This feature also included changing the automatic playback to only playback when the new PLAY button is pressed, and eventually adding a RECORD OUTPUT button. The PLAY button function is pretty simple, just toggling between PLAY/PAUSED states. The player! variable is an AKAudioFile?.player for the source file (in my case this is still the original “I Am Sitting In A Room” audio excerpt) which gets passed to the convolution node.

@IBAction func playButtonPressed(_ sender: UIButton){
        
        if player!.isPlaying{
            player!.pause()
            sender.setTitle("PLAY", for: .normal)
        }
        else
        {
            player!.start()
            sender.setTitle("PAUSE", for: .normal)

        }
    }

One thing I learned to do was to make all node variables instances rather than local, since you don’t want nodes to disappear when a function call is completed, causing the AudioKit engine to crash. I learned this through a lot of trial and error on where and when to initialize the nodes and the engine.

Recording was a little trickier and also where I ran into a lot of crashes. It turned out to be a bit frustrating as I hit issues with Swift API changes. The AudioKit team is great at keeping up to date with the latest versions, but this can have the side-affect of causing backward compatibility issues if you are not running the latest version. In this case my project was created with Swift 3.0.2 and AudioKit 3.4. I couldn’t update to Swift 3.1 as that requires Xcode 8.3 which in turn requires MacOS Sierra. Eventually the solution I hit on was to replace the prebuilt AudioKit.framework with the source code and build it from source myself. This also allowed me to revert the seemingly small change that was causing the app to crash every time I tried to export the audio due to not creating a valid filename due to missing the file:// prefix because of the way Swift 3.1 handles the ‘url’ parameter.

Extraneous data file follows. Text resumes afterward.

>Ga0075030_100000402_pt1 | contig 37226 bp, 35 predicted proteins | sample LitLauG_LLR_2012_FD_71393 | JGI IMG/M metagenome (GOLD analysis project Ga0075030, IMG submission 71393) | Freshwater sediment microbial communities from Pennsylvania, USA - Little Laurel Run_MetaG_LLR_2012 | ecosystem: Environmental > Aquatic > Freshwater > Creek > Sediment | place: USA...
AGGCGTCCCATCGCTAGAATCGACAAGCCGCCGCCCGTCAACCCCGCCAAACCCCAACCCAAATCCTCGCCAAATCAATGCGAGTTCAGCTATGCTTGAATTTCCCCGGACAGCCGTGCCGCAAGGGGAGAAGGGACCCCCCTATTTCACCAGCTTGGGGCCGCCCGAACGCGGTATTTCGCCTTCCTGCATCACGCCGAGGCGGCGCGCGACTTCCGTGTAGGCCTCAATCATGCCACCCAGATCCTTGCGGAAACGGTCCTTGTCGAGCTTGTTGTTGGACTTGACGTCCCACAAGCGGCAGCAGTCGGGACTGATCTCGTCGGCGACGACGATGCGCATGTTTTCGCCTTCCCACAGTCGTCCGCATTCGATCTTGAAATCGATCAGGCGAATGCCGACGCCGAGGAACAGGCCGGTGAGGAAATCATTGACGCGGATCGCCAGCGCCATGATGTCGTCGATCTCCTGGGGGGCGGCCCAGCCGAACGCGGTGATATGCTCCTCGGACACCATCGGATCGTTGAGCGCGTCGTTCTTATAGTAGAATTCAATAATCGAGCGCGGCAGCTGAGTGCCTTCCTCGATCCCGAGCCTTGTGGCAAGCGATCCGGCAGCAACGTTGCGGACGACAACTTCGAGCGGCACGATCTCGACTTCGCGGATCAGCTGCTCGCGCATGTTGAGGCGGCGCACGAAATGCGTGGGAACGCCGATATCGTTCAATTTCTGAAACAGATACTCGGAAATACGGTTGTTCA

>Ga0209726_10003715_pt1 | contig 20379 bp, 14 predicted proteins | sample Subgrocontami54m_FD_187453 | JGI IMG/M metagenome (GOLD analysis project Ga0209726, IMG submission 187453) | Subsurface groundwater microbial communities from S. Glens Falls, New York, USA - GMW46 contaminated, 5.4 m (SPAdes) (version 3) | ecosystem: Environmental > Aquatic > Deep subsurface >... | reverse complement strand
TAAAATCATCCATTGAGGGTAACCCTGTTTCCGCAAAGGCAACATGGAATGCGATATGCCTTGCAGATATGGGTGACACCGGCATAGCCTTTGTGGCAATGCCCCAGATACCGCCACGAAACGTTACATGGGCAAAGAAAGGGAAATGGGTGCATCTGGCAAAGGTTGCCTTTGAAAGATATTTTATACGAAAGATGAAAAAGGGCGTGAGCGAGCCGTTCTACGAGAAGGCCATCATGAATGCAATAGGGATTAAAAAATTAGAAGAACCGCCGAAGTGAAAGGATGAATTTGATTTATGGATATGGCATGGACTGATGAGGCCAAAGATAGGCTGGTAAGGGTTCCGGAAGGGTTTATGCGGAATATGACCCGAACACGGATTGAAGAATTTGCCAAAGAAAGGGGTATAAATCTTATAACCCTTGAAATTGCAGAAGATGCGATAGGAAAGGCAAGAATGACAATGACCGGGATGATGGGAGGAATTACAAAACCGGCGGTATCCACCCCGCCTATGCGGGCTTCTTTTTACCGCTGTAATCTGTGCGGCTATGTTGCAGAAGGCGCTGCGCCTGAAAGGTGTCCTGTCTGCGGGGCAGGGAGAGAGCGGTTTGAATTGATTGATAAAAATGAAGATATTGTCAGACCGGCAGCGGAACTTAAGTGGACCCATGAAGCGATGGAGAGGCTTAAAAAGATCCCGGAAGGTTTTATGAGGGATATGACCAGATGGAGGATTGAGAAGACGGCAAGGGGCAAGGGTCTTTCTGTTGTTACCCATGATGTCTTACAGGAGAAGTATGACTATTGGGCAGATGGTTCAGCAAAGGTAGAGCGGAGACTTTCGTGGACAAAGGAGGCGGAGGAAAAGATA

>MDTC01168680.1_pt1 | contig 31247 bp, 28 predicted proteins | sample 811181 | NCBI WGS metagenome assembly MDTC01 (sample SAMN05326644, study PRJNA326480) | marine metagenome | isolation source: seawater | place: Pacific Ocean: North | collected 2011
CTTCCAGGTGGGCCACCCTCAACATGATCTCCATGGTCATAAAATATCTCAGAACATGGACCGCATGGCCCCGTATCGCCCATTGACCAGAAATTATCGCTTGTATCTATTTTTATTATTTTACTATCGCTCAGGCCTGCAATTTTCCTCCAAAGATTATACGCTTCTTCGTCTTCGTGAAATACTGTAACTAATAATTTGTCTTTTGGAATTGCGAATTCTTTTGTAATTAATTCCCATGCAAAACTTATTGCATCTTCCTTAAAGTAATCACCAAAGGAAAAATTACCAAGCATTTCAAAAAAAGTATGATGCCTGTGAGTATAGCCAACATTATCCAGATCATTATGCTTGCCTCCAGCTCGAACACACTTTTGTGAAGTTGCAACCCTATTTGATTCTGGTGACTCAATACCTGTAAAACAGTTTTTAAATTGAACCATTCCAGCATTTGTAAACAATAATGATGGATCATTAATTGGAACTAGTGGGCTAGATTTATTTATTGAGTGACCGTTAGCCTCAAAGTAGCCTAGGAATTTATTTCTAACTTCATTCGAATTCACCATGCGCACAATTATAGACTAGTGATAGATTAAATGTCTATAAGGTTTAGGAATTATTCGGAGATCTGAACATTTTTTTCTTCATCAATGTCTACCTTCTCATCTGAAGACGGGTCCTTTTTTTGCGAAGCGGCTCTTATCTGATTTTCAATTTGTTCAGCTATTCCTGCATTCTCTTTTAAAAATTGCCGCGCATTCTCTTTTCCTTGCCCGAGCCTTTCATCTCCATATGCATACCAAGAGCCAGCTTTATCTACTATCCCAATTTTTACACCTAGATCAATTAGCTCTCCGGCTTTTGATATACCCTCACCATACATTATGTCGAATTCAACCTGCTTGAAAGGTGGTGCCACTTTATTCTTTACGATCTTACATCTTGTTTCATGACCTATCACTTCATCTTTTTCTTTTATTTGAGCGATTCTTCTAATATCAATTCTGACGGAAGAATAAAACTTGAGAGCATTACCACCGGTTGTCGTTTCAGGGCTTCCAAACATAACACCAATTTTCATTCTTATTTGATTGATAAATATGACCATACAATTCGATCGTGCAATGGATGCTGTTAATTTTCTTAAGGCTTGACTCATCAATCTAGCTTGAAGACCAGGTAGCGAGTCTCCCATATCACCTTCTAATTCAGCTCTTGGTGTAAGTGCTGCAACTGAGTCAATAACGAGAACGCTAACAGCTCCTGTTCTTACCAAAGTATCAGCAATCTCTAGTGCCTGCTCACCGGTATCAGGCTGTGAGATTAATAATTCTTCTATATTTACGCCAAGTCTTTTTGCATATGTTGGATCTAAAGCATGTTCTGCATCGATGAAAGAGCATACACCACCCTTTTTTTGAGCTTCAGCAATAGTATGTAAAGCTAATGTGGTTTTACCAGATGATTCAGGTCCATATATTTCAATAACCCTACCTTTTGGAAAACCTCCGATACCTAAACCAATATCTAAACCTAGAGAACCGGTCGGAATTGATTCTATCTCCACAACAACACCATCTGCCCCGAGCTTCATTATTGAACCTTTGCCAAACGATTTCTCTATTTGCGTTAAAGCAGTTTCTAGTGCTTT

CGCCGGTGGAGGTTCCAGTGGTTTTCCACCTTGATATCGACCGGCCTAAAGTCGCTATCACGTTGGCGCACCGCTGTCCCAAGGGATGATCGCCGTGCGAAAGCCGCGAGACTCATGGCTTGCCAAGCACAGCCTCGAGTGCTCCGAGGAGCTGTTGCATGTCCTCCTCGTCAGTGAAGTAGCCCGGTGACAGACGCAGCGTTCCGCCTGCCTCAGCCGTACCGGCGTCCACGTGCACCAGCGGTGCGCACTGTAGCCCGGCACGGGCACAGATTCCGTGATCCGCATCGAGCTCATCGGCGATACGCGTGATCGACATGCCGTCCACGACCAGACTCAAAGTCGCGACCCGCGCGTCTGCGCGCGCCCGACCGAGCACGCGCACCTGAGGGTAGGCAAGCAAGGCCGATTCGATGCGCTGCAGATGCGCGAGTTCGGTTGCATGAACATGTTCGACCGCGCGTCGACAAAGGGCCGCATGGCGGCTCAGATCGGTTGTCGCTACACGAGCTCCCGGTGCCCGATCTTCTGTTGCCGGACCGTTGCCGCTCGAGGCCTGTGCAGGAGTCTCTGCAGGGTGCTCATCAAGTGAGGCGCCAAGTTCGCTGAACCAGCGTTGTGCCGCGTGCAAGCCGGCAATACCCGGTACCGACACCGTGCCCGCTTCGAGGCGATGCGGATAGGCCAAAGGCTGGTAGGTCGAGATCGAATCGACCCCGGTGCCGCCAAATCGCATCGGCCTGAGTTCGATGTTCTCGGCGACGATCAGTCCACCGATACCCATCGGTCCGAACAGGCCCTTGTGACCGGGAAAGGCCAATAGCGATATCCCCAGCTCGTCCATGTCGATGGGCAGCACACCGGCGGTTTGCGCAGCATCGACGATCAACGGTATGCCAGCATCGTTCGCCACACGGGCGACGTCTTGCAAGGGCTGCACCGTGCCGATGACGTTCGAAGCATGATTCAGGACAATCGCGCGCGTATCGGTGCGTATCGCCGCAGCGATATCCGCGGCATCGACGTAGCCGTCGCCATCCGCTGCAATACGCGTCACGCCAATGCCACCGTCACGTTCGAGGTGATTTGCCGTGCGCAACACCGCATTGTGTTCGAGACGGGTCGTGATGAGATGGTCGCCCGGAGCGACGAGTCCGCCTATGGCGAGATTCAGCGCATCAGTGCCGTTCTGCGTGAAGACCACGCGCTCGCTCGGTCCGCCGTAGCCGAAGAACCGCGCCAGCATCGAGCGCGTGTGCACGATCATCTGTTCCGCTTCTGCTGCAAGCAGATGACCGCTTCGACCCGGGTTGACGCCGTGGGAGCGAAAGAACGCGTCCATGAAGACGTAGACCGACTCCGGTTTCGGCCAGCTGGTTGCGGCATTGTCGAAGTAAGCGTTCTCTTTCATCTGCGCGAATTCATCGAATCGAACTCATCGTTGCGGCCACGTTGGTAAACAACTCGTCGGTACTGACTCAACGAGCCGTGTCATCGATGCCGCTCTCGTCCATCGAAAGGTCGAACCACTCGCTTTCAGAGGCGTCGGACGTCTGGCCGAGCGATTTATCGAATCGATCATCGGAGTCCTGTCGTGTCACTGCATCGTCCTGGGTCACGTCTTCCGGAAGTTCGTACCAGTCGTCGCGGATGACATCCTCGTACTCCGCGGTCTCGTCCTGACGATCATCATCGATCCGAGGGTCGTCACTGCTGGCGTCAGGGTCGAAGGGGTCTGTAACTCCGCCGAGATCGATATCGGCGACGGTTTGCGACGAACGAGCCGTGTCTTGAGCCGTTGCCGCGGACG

Another problem I had was that I couldn’t export as .wav and eventually had to settle on always export as .caf (CoreAudio File). Definitely an issue I’d like to address in the future as I’d like to be able to export compressed files.